“Each of our banquets is like a work of art,” the Concord site boasts. “We pay great attention to every detail! Individually, chic and just for you.” It goes on: “We don’t follow trends, we create them!”

The logic behind sanctioning Putin’s ultrarich inner circle is both punitive and practical. Theoretically, if Putin’s actions are fucking up the money of his friends, then Putin’s friends will talk him down. But sanctioning Prigozhin might be pointless. Because Prigozhin isn’t someone Putin listens to — he’s just the “chef,” someone Putin tasks with doing his dirtiest work.

As Margolin sees it, Prigozhin would “like to be part of [Putin’s] absolute inner circle but he’ll never be, because he’s not former security services,” namely the KGB, where Putin served and developed his longest-standing relationships, and its successor organization, the Federal Security Service. “If you came up in organized crime in the ’90s in St. Petersburg, that’s pretty good. That gives you some proximity, some respect. That possibly makes you useful. But you’re not quite one of them.” The ex-security services guys, on the other hand, “have a code and speak a common language.” For all of his industriousness, Prigozhin “will never be able to breach that,” Margolin says.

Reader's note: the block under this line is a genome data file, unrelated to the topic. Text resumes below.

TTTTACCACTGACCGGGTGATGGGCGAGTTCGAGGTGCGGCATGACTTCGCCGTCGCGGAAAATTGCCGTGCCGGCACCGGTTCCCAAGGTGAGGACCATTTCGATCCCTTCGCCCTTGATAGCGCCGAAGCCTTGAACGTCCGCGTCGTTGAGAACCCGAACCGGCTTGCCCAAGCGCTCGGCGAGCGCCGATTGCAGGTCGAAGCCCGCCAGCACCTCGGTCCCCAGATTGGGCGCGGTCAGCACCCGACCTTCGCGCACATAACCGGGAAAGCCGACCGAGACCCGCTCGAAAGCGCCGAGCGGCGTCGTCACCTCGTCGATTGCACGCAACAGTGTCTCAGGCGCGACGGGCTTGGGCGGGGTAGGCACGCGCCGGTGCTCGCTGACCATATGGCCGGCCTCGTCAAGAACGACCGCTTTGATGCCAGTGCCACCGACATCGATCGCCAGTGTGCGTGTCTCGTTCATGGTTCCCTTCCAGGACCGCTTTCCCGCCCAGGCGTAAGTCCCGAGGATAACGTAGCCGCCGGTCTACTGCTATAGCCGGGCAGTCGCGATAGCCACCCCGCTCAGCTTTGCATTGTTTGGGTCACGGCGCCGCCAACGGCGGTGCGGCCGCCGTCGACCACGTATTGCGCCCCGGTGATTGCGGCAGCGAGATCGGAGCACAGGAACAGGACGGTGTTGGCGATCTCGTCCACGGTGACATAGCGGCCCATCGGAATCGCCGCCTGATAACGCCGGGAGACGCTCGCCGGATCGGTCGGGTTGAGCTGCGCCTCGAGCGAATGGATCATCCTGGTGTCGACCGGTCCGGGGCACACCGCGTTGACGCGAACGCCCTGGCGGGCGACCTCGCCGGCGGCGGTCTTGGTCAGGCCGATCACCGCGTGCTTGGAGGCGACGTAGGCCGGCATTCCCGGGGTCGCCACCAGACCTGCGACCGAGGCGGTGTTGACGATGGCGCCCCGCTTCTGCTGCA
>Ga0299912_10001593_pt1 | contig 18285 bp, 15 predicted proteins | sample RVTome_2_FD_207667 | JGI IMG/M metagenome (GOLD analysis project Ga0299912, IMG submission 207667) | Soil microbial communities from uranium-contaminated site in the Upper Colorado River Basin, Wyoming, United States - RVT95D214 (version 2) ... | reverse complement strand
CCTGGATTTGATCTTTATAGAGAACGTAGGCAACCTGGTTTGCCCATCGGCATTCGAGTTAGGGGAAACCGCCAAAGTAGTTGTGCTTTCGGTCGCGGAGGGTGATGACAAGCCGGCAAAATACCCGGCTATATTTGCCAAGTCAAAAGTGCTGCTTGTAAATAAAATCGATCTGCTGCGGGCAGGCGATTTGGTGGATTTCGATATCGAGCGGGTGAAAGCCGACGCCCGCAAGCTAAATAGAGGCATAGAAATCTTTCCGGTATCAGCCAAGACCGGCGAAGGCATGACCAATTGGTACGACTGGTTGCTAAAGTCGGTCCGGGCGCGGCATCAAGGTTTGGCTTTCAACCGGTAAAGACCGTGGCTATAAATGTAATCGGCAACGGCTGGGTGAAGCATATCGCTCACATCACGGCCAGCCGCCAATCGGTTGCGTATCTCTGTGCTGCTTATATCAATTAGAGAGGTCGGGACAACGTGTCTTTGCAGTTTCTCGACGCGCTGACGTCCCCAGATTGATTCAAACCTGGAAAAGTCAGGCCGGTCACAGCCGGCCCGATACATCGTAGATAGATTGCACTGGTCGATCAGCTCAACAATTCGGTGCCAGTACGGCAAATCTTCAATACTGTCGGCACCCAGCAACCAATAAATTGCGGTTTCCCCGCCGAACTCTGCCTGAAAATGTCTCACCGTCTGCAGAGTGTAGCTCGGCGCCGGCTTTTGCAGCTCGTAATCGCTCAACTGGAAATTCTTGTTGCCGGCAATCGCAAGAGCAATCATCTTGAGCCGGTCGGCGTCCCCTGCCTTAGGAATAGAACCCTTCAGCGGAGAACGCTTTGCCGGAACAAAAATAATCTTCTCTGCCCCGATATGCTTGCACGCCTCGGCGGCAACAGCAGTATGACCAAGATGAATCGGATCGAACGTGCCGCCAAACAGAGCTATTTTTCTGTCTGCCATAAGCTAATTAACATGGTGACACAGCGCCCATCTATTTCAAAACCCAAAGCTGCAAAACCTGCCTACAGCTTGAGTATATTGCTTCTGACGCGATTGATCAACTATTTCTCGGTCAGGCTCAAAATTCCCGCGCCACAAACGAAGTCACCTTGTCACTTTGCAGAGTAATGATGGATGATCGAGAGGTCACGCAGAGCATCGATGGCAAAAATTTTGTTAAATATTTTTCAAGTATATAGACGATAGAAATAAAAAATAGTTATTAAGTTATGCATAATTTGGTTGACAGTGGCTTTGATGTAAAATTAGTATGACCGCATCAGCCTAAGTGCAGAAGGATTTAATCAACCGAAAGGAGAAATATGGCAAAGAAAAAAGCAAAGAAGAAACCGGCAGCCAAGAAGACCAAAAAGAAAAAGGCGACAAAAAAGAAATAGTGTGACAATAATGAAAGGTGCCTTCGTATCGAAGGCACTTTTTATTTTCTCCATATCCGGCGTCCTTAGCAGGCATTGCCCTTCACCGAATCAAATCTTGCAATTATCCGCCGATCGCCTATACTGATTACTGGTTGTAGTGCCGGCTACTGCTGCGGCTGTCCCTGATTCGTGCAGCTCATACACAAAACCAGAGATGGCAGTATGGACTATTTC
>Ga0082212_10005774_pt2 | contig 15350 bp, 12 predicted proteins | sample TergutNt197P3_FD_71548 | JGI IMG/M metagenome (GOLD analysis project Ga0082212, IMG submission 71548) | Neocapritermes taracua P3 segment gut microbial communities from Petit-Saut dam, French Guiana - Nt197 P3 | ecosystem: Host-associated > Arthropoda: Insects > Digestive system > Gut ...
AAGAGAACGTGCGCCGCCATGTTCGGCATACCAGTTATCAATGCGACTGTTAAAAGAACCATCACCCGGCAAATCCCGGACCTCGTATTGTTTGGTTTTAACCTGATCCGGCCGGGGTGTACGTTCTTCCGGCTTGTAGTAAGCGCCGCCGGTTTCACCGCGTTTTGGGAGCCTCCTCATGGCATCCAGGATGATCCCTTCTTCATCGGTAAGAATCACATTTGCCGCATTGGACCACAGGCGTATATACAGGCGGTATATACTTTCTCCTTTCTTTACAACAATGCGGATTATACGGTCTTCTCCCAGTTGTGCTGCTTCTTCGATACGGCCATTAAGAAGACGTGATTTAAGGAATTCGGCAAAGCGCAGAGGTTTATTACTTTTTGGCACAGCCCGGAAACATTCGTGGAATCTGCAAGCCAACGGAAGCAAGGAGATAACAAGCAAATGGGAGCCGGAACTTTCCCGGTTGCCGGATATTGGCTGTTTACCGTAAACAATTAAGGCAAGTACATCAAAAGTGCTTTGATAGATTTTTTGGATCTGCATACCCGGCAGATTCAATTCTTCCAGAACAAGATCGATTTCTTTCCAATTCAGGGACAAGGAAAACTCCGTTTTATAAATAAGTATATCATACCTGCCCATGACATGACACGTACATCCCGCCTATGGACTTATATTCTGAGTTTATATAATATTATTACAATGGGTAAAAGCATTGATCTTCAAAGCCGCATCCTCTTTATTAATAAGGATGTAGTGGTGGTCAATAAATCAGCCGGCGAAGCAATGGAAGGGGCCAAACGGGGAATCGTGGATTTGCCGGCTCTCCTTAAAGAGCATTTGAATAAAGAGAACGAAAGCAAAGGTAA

In this reading of the Kremlin’s inner workings, Prigozhin has become a willing executor of all kinds of wild shit in a quixotic hope to go beyond his origins and become truly, fully embraced. “This guy got started with a hot dog stand,” Margolin says. “He’s the ‘go get your shinebox’ guy of Russian oligarchs.”

Originally, I thought of Prigozhin in terms of the intense bond that can arise between food provider and consumer — especially when said consumer is a paranoiac head of state like Putin. A familiar, beloved intimacy — a good meal — leads to a long, close relationship. That’s not hard to understand. In this case, though, it also led to an international network of death squads. I thought, as well, about how fear of poisoning is a common trope for world leaders dating at least as far back as the Roman emperor Claudius. (Michael Wolff alleged that Donald Trump loves McDonald’s because “nobody knew he was coming and the food was safely premade,” which at least feels true.) To trust someone with the food you eat is no trivial thing. But from the perspective of the autocrat, it is the difference between life and death.